Three major programs have been developed through the Toyota partnership based on the family literacy model of parents and children learning together. These models have influenced federal and state legislation, leveraged local dollars to support family literacy and led to successful programs being replicated across the country.Read more about Toyota's commitment to communities
William R. Kenan, Jr. Charitable Trust
NCFL received its very first donation in 1989 from the William R. Kenan, Jr. Charitable Trust to promote and implement family literacy programming, first in Kentucky and North Carolina and later nationwide. The Kenan Family Literacy Model in part laid the groundwork for 30 years of subsequent family literacy and family learning programming developed by NCFL.
Kenan has continued to support NCFL’s place-based family literacy programs since our inception. Most recently, it has invested in our organization’s Sharon Darling Innovation Fund, which will launch emerging ideas and programmatic evolutions in the multigenerational learning space.Learn more about the William R. Kenan, Jr. Charitable Trust
Dollar General Literacy Foundation
The Dollar General Literacy Foundation began partnering with
NCFL in 2006. A signature effort of this partnership is the National Literacy
resource that launched in 2010 and strives to guide potential students and volunteers to literacy services, community education programs, and testing centers in their communities.
The National Literacy Directory contains over 10,000 educational agencies located across the United States and has a dedicated toll-free number to help support those wanting to pursue educational opportunities in their communities.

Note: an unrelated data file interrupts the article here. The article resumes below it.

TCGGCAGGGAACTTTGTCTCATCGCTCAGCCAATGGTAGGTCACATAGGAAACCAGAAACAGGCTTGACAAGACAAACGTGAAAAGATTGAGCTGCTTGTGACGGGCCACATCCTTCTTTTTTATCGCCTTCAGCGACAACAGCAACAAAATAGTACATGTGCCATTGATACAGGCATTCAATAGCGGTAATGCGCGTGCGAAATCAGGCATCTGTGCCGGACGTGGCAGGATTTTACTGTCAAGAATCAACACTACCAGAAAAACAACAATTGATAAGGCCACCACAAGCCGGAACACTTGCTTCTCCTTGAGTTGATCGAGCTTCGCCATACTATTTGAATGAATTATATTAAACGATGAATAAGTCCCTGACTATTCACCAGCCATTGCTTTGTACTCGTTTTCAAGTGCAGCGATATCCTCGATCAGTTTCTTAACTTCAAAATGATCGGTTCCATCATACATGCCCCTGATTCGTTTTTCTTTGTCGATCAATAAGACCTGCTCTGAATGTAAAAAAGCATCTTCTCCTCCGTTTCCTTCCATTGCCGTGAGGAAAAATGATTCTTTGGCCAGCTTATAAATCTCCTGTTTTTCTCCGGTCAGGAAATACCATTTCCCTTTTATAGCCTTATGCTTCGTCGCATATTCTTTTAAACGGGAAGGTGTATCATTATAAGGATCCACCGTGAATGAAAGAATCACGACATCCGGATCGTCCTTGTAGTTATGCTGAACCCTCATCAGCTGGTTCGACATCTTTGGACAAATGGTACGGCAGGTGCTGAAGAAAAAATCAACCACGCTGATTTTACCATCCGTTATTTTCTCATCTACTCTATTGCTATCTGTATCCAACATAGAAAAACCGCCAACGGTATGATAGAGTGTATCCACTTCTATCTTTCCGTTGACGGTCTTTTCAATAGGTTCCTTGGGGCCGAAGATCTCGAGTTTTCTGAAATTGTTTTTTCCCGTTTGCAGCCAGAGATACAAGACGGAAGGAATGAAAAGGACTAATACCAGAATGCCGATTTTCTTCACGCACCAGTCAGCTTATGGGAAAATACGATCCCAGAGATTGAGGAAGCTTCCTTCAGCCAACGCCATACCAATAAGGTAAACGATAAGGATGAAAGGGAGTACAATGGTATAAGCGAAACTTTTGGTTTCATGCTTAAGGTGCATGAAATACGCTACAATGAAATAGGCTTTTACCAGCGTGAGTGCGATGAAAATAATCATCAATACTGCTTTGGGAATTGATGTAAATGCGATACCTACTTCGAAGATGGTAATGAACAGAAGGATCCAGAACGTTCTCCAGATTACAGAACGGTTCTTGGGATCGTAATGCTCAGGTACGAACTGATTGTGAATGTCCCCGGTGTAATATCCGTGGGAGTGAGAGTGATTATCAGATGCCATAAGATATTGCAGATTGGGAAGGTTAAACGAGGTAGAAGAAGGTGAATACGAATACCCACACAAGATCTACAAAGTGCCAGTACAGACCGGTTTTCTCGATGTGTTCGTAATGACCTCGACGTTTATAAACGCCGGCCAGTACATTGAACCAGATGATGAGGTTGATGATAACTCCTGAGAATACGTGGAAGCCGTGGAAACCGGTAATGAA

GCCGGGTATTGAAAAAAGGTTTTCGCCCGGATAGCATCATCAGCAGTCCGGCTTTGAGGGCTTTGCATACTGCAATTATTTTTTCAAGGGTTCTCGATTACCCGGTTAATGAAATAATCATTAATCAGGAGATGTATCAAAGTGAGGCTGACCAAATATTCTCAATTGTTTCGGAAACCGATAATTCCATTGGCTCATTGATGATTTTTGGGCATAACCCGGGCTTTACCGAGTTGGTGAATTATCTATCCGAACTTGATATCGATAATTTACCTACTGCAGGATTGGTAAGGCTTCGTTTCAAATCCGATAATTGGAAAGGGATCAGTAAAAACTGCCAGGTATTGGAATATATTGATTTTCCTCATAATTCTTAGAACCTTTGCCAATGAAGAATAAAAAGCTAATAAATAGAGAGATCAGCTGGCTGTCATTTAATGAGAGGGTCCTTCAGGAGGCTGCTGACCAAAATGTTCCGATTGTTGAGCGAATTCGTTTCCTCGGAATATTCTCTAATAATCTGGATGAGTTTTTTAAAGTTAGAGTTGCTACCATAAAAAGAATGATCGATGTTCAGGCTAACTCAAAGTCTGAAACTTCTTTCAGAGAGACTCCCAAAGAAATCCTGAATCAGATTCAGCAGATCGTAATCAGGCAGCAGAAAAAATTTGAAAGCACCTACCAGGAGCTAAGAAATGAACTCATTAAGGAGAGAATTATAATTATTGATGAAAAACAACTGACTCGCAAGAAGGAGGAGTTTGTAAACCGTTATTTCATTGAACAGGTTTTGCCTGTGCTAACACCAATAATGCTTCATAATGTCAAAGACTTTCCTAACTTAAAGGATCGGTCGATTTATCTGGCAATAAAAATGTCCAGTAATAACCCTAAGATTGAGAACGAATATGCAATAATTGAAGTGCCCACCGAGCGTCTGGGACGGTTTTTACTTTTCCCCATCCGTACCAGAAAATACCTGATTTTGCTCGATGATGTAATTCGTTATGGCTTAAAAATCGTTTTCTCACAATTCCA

Dollar General also provides support for development of NCFL’s innovative family learning resources centered on financial literacy and Parent and Child Together (PACT) Time®.Learn more about the Dollar General Literacy Foundation
PNC Grow Up Great
PNC Grow Up Great believes deeply in the power of high-quality early childhood education and provides innovative opportunities that assist families, educators and community organizations to enhance children's learning and development.
PNC Grow Up Great has partnered with NCFL since 1994, most recently in Louisville, Kentucky, to support Say & Play with Words, our pre-Kindergarten vocabulary-building initiative.
NCFL's work is also featured on the PNC Grow Up Great Lesson Center website. The Lesson Center includes over 100 free, high-quality preschool lesson plans and research-based instructional techniques and strategies. All lesson plans contain Home/School Connections printouts, in English and Spanish, to help families extend and reinforce the learning at home.Learn more about PNC Grow Up Great
U.S. Department of Education
Initiated through the U.S. Department of Education in 2018, the Statewide Family Engagement Centers (SFEC) program provides 12 grantees and 13 states with five-year, $5 million grants to promote and implement systemic evidenced-based family engagement strategies. NCFL was selected to lead SFECs in two states, Arizona and Nebraska, and is a primary partner for two other SFECs in Kentucky and Maryland/Pennsylvania.
The SFECs work to support family engagement through state- and local-level agencies while providing both professional development to school districts and direct services to families related to children’s academic outcomes and overall well-being.Learn more about the U.S. Department of Education
Bill & Melinda Gates Foundation
NCFL was named a recipient of the Bill & Melinda Gates Foundation’s "Voices for Economic Opportunity Grand Challenge," which seeks to elevate diverse voices in order to broaden the conversation about the issues inhibiting economic mobility and generate deeper awareness along with actionable understanding. NCFL will develop and launch a podcast series that will highlight the remarkable stories of low-income, diverse families across the U.S. who have improved their communities through Family Service Learning.Foundation Website